Air Pollution Shows That Segregation Never Fully Ended

 I often run into people (on the internet) who insist that systemic racism, in which the physical, social, and legal infrastructure of the United States disadvantages non-white people in general, and Black people in particular, is no longer a problem. It’s the same disingenuous line of thinking behind the Supreme Court’s 2013 decision that Congress didn’t really mean it when they renewed the Voting Rights Act, and it relies on the pretense that when explicit racial segregation in the letter of the law ended in 1964, that ended racial segregation in every way that mattered. The problem is that under Segregation, the school systems, laws and legal conventions, and the infrastructure itself were all designed to promote and maintain white supremacy.

In case it is unclear to anyone, that doesn’t just mean that white people tend to get better results from the system, it also means that Black people are actively pushed down. The police play an major role in that, from brutalizing and terrorizing communities, to forcing people into the prison system, to literally stealing peoples’ money. The school systems are still mostly segregated as well, and combine with the cops to form the infamous “school-to-prison pipeline. And as for where Black people live, the ground, air, and water in Black neighborhoods that were set up under Segregation is far more likely to be poisoning them, every day of their lives. The go-to example for this is probably the fact that race is a major factor in determining your lead exposure, but air pollution is probably next on the list.

I talk about air pollution a lot, because it’s a way in which we all pay a terrible price for the world being run the way that it is. It screws with us in all sorts of nasty ways, which is why there have been successful efforts to reduce it. Unfortunately, there’s a pattern in the success of those efforts. If you’ve been paying attention to the theme of this post, you’ll see this coming – Black communities don’t seem to be seeing the same benefits:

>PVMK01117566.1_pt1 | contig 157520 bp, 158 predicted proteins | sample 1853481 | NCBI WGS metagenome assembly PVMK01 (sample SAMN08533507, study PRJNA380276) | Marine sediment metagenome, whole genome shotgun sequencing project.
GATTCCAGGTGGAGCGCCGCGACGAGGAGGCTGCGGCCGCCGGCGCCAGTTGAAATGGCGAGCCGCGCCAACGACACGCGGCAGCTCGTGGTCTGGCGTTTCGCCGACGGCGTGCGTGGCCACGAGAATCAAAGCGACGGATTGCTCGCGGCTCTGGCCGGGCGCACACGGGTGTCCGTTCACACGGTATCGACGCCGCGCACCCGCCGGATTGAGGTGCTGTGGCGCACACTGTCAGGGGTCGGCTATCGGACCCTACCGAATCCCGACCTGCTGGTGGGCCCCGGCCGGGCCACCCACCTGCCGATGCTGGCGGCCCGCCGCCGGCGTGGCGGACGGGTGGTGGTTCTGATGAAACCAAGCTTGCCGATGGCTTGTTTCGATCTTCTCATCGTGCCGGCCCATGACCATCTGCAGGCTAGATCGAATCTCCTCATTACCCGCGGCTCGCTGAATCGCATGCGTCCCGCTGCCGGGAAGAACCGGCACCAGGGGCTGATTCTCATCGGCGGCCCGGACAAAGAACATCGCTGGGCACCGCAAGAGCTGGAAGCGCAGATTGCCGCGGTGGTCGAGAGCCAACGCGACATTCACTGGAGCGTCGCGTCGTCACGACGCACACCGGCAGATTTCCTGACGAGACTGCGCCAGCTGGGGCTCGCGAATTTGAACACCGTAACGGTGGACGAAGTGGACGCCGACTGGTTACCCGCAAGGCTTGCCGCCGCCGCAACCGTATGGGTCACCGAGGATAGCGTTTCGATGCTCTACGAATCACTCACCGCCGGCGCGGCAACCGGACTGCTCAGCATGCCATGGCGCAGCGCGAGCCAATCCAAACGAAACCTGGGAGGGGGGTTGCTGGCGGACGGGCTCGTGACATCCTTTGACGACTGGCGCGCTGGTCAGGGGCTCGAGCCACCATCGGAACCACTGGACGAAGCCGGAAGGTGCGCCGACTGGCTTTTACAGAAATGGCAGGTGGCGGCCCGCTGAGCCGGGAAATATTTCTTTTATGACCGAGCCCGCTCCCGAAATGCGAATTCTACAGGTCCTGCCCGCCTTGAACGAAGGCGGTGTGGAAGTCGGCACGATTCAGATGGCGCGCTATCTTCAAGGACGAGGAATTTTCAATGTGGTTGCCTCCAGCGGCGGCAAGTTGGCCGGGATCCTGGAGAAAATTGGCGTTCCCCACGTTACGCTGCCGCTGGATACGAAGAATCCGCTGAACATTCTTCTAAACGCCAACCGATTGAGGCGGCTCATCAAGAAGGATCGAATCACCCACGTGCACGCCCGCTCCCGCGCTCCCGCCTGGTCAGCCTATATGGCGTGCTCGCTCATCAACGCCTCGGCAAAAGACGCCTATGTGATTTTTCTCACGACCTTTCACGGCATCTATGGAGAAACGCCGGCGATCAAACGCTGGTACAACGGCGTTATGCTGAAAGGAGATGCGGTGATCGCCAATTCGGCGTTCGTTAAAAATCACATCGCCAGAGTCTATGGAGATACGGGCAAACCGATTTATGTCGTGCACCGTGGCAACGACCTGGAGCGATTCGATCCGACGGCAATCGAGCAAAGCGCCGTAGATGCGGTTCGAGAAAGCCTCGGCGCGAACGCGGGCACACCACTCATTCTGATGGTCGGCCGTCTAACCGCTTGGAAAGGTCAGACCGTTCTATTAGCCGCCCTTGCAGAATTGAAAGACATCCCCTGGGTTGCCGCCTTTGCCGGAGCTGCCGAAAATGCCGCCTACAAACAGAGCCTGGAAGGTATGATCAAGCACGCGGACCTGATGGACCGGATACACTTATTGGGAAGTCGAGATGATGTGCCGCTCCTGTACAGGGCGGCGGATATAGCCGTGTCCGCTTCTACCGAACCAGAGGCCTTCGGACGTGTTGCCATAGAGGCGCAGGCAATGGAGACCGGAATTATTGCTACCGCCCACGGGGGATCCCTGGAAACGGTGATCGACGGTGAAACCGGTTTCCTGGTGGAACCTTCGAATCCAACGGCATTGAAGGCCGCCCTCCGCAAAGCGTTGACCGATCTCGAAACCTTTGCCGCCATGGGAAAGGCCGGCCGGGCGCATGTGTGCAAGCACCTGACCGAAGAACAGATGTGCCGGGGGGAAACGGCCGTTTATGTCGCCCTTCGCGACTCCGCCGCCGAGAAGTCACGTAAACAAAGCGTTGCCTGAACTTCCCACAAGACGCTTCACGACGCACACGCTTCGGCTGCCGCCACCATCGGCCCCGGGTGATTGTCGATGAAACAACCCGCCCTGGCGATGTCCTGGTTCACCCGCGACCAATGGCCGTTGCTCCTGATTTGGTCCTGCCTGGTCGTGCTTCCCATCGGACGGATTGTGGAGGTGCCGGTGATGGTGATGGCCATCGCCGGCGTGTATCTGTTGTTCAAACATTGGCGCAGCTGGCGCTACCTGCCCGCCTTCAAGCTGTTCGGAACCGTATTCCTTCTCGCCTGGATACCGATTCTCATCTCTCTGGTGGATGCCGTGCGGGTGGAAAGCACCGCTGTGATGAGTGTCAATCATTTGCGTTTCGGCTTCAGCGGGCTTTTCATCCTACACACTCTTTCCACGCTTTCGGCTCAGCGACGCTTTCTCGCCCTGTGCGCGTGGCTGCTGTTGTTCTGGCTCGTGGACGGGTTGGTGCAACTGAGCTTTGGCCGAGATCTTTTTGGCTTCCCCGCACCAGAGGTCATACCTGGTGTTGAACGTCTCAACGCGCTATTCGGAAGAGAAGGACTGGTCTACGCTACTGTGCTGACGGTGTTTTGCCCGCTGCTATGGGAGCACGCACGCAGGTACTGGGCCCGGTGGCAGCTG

Fine particulate matter, also known as PM2.5, consists of particles or droplets smaller than 2.5 micrometers in diameter, or 30 times smaller than the width of a human hair. While some PM2.5 in the environment comes from natural sources, such as wildfires, the majority of particulate matter pollution in the U.S. is the result of human activities, including emissions from vehicles, power plants, and factories.

The small size makes PM2.5 harmful for human health, said Kai Chen, assistant professor of epidemiology at Yale School of Public Health and senior author of the study.

When you inhale such small particles, they can get into your lungs and some smaller particles can even get into the blood stream and circulate around the body,” said Chen. “That can impact your heart, which leads to a lot of the cardiovascular disease we see today.”

Environmental efforts including the 1963 Clean Air Act and the Environmental Protection Agency’s (EPA) National Ambient Air Quality Standards for PM2.5, established in 1997, have helped bring down PM2.5 levels throughout the United States. This, in turn, has yielded benefits to human health. But it has remained unclear whether these health benefits are distributed equitably across racial and ethnic groups.

We know that some minorities, especially Black and Hispanic people, are exposed to higher levels of PM2.5 than white people,” said Chen. “In our study, we wanted to go further and assess vulnerability to PM2.5 across different groups and see how that relates to mortality.”